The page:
How replay could have altered history
Tired of MLB umps getting crucial calls wrong that cost your favorite team?
So is Bud Selig.
Like how the NFL allows coaches to challenge three calls a game?
So does Bud Selig.
And now the commissioner is ready to do something about it, as owners are voting on a new rule that would allow managers to challenge one call in the first six innings and two more calls in the final three innings.
Wow, right? What could this have meant for some players and teams over the years who were robbed by horrible calls? Well, let's take a look back at some of the worst calls and what might have happened if the umps were able to look at replays.
Denkinger curses the Cardinals
You really can't start any talk of bad calls without bringing up the name of Don Denkinger. Remember him? He's the ump who called Kansas City Royals second baseman Jorge Orta safe, when he was clearly out, at first in the ninth inning of Game 6 of the 1985 World Series.
What happened: The Royals trailed the Cardinals 1-0 in the ninth and were just three outs away from losing the World Series when Orta was called safe. The Royals rallied for two runs to force a Game 7, which they won going away, 11-0. The Cardinals obviously never recovered from that horrific call.
What would have happened with replay: Orta would have been called out at first, the Cardinals would have then gotten the next two outs and Ozzie Smith would have done backflips all the way down I-70 back to St. Louis. And if anyone ever said "remember Don Denkinger?" the answer would be a resounding "WHO?"
The perfect game that wasn't
What happened: Only needing one out for the perfect game on June 2, 2010, Galarraga covered first on a ground ball and clearly reached the bag before Cleveland's Jason Donald. Players celebrated for a second and the TV announcer yelled, "He's out! Nooooo he's safe!" in total disbelief. So long, perfect game. Nice one-hitter, though.
What would have happened with replay: The umpires would have clearly seen that Joyce had blown the call and Galarraga would have his perfect game. Oh, and we would have never been subjected to seeing Joyce cry on TV, which would have been great because seeing grown men cry on TV can be a little awkward, unless it's on some reality show where dating and roses are involved (then it's just funny).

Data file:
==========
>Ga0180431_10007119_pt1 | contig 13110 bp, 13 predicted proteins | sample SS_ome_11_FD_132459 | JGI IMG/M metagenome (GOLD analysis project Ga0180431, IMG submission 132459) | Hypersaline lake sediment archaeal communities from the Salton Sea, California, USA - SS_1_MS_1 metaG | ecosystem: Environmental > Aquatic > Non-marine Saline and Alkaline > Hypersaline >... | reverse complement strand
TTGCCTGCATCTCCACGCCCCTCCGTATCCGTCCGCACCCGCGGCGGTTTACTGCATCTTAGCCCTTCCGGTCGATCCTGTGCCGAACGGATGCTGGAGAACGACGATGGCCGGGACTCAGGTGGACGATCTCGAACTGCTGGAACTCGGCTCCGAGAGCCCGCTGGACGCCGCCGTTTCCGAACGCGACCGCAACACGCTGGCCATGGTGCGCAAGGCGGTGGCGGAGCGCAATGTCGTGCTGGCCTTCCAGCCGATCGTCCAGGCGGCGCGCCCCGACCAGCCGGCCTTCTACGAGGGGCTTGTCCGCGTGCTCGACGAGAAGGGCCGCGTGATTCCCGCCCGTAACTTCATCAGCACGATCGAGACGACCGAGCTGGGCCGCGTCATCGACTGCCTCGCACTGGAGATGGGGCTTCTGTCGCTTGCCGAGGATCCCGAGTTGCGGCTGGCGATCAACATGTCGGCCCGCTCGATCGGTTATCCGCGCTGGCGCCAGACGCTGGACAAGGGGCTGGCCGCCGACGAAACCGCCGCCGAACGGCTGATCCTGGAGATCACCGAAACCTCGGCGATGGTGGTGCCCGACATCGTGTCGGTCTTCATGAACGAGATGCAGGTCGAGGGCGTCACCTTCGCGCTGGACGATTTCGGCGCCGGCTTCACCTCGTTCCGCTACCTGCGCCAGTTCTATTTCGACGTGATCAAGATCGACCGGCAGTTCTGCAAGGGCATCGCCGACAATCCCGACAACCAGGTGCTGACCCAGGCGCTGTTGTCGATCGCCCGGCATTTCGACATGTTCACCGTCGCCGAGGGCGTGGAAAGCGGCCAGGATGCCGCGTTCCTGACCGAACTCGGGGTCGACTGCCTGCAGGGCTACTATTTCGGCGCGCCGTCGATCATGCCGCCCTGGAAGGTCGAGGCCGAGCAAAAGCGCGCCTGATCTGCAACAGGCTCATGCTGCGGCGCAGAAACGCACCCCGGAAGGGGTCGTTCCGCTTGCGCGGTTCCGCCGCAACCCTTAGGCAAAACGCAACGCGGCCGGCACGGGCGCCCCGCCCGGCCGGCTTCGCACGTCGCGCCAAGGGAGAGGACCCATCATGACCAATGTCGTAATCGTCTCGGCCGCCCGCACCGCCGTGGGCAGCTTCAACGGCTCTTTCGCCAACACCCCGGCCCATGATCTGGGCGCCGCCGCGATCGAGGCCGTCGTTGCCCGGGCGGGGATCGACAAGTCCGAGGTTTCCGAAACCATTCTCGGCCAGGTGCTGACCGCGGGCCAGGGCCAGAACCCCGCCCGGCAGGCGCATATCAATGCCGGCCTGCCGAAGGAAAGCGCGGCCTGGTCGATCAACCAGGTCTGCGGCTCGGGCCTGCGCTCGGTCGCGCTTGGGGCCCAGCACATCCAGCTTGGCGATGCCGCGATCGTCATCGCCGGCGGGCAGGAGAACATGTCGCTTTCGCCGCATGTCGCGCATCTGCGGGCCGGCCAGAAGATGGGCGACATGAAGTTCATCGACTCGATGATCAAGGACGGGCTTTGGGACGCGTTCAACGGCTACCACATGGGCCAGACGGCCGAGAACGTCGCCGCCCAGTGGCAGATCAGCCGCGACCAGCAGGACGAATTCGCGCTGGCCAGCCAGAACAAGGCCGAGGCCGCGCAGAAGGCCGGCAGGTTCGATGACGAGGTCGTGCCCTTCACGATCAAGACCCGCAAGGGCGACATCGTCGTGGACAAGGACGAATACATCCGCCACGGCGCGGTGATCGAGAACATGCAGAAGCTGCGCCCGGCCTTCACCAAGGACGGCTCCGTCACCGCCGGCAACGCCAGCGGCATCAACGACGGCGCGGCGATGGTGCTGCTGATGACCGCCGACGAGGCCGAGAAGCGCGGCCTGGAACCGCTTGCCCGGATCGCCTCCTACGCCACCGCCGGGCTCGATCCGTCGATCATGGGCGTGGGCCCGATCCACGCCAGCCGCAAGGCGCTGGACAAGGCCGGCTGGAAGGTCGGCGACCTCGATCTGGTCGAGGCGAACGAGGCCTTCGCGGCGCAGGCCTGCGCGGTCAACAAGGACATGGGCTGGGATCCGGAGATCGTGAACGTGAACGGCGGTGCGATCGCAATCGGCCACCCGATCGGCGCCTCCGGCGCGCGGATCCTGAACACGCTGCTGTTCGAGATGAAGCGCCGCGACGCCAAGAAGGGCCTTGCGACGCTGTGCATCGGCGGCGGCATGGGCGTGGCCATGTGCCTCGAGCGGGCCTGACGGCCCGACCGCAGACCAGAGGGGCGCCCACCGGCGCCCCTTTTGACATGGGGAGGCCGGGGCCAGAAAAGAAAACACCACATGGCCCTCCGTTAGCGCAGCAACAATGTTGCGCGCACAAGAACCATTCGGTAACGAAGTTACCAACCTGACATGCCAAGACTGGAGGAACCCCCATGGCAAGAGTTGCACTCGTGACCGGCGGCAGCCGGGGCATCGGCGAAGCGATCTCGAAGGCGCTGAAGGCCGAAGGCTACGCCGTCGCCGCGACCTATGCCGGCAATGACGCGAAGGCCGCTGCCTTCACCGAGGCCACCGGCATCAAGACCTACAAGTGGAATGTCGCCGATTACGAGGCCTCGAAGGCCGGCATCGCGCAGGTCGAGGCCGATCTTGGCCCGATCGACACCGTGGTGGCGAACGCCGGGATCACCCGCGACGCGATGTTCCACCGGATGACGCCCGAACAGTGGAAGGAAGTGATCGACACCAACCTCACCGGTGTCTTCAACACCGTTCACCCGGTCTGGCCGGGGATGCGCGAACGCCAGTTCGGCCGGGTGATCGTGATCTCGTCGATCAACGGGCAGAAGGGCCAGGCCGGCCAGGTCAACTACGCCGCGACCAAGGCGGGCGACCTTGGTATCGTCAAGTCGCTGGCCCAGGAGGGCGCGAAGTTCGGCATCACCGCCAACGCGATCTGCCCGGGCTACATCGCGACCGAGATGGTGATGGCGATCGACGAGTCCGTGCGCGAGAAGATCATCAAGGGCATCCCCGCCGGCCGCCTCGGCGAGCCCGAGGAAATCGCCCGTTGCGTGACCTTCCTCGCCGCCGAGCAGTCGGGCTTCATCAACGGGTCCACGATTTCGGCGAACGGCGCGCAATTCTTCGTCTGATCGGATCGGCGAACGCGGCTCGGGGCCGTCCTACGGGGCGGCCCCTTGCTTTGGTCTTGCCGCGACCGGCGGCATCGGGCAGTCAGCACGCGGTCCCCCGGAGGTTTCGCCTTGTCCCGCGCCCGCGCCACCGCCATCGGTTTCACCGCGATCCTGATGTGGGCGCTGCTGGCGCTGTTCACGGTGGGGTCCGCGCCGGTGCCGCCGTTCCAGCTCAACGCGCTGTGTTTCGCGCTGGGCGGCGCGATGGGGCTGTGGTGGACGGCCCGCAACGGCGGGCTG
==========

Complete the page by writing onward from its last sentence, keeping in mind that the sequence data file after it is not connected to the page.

Play-in game controversy
What happened: Tied 8-8 in the bottom ninth, Colorado's Matt Holliday slid into home to score the winning run. The only problem? He never touched the plate. He was called safe, the Rockies celebrated a thrilling victory and later advanced to the World Series, where they lost to the Red Sox.
What would have happened with replay: Holliday would have been called out, the Padres would have scored a run in the 10th and held on to advance to the playoffs where they would have gone unbeaten en route to their first of three-in-a-row World Series titles. OK, maybe the Rockies still would have won the game, but it doesn't matter because neither team would have beaten the Red Sox that year*. (*I'm from Boston)
The no-hitter that was (but shouldn't have been)
What happened: Cardinals outfielder Carlos Beltran stepped up in the sixth and belted a line drive down the third-base line that ... was ruled foul even though it hit the foul line so squarely that it left a mark in the white chalk. The call stood and Santana went on to make history.
What would have happened with replay: Beltran would have wound up at second base where he belonged, Santana would have been pulled shortly thereafter and he'd be pitching for the Mets this season. Remember, he threw 134 pitches that night and never seemed quite right after that game. The Mets then shut him down for the year last August and now he's out all of this season after re-tearing the capsule in his pitching shoulder. Way to go, Mets!
Oh, and the Mets would still be one of two major-league teams without a no-hitter — the other being the San Diego Padres.
A kid saves the Yankees
One of the most valuable players in Yankees history never played for the Pinstripes. Hold on, what? That's right, and the player wasn't even a player, but a 12-year-old fan of the team. Yup, we're talking about Jeffrey Maier.
What happened: The Yanks were trailing the Orioles 4-3 in the eighth inning of Game 1 of the 1996 ALCS when Derek Jeter lifted what looked like a lazy fly ball to right field. Maier did what any 12-year-old would do — he reached out over the wall and caught the ball, which umpire Rich Garcia, to the absolute dismay of right fielder Tony Tarasco, called a home run. The Yankees went on to win the game and later win their first of four World Series titles in a five-year span.
What would have happened with replay: The umpires would have called fan interference, Jeter would have been ruled out, and the Orioles would have gone on to sweep the Yankees. Joe Torre would have then been fired, Jeter would later be traded to the Royals for 52 prospects and the Yankees would be so bad for years to come that they wouldn't even want to go after Alex Rodriguez. Also, Maier would probably be able to visit Baltimore without looking over his shoulder.
All this makes us wonder: What would replay have been like in 1884? Allow clever Twitter handle OldHossRadbourn to explain:
Replay, 1884: Skipper: I challenge your ruling, sir! My batsman was safe! Umpire: He was out! And now he is dead. *Shoots batter*— Old Hoss Radbourn (@OldHossRadbourn) August 15, 2013